They say it is never too late to go after your dream, just as long as you start.

I spent a good portion of my life doing what I thought I wanted to do, being a chef.  I had dreams of owning my own restaurant and just doing the best I could and have a successful career in that.  I ran a couple places and I got first hand knowledge of what it was like to own a place.  I worked very close with the owners, and not only did I see my reposibilties as a manager, I saw theirs as owners.  I realized maybe I didn’t want to own a place after all.  I don’t know, the jury is still out on that, to a degree.  Anyway, after I moved away from there I just worked as a regular employee in various restaurants and decided I needed to get out of it.  I always had a dream of  making a life in music, in any capacity.

Many years ago, I used to do Elvis shows.  Sure, I put on a good show with the band that let me sing with them, but it was obvious my voice needed work.  I figured if I put on a good show, it didn’t matter.  Fortunately, I only did that for fun anyway.  It was good time for me, as well the band and the audience.  I knew I would never make a living at it.  There has always been something in me though where I had to have music around me and I love to entertain.  I bought a tenor saxophone in my 20s, and for whatever reason, nothing happened with that.  I can make excuses, but I know it was my fault.  I sold it.  It was a very sad day when I did that.

Several years later, I acquired  an alto saxophone.  I just wanted to be able to play again.  I played it in Jr High and part of High School.  When I started to take music classes at an arts school in Portsmouth NH (Portsmouth Music and Arts Center, pmaconline.org)  my teacher encouraged us to write a composition.  Well, I did.  Then I wrote another, and another and so on.   I had written enough to do a demo cd.  I gave one to everyone I knew and some people I didn’t know.  That was more of a labor of love.   I just kept writing compositions and at every school concert, we played them, along with other student compositions.  It was a great time of discovery for me.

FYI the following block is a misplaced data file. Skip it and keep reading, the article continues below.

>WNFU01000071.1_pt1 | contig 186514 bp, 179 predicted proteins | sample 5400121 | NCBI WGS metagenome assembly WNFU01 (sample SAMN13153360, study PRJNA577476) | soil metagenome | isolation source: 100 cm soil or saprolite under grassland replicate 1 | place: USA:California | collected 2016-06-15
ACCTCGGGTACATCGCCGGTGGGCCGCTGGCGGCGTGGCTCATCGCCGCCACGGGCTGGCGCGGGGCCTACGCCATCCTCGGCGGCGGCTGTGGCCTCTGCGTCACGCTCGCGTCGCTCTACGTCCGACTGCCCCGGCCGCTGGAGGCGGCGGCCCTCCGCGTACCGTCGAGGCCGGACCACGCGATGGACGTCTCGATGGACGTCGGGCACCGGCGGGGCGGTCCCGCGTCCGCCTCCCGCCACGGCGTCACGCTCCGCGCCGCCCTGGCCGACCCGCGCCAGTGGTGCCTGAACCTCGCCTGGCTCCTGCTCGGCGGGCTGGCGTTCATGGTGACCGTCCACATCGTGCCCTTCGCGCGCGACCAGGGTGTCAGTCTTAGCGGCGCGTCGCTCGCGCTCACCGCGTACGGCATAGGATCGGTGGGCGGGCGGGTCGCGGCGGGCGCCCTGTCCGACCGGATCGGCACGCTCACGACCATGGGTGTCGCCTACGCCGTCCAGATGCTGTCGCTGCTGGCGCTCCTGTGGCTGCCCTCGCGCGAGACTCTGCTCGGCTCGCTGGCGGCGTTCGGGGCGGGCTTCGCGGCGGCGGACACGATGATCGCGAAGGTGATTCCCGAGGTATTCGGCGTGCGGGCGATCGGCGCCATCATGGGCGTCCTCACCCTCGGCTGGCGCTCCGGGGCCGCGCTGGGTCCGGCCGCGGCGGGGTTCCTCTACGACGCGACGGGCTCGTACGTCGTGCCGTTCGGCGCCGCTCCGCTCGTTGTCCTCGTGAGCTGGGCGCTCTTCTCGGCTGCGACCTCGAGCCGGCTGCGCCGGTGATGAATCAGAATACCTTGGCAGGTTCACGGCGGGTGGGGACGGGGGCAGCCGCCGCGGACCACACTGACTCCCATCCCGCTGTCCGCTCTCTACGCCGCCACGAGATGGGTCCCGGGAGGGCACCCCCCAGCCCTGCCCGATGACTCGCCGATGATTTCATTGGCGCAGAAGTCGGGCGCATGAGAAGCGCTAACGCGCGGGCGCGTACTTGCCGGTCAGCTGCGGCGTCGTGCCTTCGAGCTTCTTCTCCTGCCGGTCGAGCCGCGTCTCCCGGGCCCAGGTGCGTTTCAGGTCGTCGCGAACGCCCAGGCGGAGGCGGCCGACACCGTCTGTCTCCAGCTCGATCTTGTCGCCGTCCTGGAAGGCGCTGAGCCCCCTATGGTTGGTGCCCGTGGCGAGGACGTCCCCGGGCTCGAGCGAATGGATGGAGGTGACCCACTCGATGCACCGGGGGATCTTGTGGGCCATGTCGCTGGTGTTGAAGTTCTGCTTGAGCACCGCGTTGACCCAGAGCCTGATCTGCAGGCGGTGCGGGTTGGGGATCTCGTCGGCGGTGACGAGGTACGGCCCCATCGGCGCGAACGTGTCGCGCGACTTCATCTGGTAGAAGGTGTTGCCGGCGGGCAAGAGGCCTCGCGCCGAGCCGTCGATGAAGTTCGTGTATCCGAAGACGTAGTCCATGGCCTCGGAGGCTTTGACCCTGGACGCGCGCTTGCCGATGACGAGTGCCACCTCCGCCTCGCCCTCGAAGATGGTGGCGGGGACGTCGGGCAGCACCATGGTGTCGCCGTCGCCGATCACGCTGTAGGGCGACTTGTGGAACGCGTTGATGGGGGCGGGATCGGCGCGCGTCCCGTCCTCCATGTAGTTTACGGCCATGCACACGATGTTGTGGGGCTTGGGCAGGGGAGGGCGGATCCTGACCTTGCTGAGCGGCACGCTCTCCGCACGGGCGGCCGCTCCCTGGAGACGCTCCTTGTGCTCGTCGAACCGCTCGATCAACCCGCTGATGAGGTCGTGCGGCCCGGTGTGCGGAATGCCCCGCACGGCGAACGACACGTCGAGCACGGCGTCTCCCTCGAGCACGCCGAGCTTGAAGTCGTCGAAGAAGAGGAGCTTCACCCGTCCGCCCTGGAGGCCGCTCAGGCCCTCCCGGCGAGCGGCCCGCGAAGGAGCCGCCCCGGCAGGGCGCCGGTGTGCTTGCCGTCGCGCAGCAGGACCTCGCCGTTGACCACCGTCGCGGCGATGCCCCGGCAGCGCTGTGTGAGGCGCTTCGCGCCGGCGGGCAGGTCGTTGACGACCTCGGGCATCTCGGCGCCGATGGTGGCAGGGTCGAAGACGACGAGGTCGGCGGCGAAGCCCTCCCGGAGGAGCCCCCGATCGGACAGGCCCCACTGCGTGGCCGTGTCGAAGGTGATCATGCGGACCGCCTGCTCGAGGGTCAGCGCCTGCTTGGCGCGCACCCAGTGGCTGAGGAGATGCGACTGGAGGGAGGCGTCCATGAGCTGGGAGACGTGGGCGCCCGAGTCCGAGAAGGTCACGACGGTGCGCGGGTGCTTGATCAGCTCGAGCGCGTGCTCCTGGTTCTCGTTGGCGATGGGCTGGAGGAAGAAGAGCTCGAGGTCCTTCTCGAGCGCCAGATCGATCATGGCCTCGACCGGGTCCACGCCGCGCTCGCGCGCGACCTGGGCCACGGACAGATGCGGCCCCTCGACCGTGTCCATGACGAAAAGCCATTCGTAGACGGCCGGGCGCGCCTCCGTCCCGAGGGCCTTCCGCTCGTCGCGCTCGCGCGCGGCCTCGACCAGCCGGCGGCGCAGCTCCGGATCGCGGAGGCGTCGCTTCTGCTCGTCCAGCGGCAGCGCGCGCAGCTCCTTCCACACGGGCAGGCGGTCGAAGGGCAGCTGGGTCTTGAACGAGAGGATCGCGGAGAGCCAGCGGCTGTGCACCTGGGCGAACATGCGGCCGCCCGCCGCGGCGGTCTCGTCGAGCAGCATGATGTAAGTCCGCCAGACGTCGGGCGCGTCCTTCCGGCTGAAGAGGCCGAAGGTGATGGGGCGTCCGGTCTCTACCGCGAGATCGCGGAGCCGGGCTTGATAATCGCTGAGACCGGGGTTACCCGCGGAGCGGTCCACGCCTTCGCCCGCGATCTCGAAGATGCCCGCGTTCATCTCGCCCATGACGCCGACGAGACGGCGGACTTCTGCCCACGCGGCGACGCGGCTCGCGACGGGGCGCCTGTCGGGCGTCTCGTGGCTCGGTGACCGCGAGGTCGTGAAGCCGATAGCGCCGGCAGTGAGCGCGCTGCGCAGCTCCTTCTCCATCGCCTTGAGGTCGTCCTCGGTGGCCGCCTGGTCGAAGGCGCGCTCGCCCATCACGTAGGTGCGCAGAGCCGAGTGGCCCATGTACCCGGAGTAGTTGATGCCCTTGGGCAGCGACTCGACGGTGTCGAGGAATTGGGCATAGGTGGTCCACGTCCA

Then there was the RPM Challenge in 2009.  The challenge: write and record either 10 songs or 35 minutes of music in the month of February, in other words, produce an album.  So I did that last year and it was the best February ever!  Most of the tunes from that album can be found at   http://www.myspace.com/trainwreckjazz  as well as a couple of tunes from my first disc.  My new solo tunes can be found at reverbnation.com/jamesrinalduccijazz.

When I came to Savannah Jazz Festival last year, I saw an opportunity.  I saw some people here working as street musicians;  buskers, and thought “I can do that.”  It isn’t glamourous, but, it sure is fun. I figured I can work on my own tunes while I learn other ones that people know, and play every single day in front of people.  It isn’t the best way to get started, especially at this stage in life, however, like the first sentence in this blog said, it is never too late, as long as you start.  Besides, Jimmy Buffet and Tracy Chapman started out as street musicians.  I believe anything is possible.  So when I got back from the festival last year I gave a 30 day notice and quit the restaurant business, of which I had been in all my life.    Yeah, it was scary, but I just thought of all the possibilities.  So far, it has been a wonderful adventure and I love it.  Just like anything else, it has its ups and downs.  But, I go out every single day and play in front of people.  I am even able to play gigs as a solo saxophone player in some of the places here.

I am happy and grateful for the support of my friends and my family and their belief in what I am doing. Yeah, I am what they call a late bloomer, but I suppose it is better than never blooming.  Thoreau said, “Most men lead lives of quiet desperation” Just remember, it is never too late to pursue your dream, just do long as you start.

Thank you for reading this post.   -James

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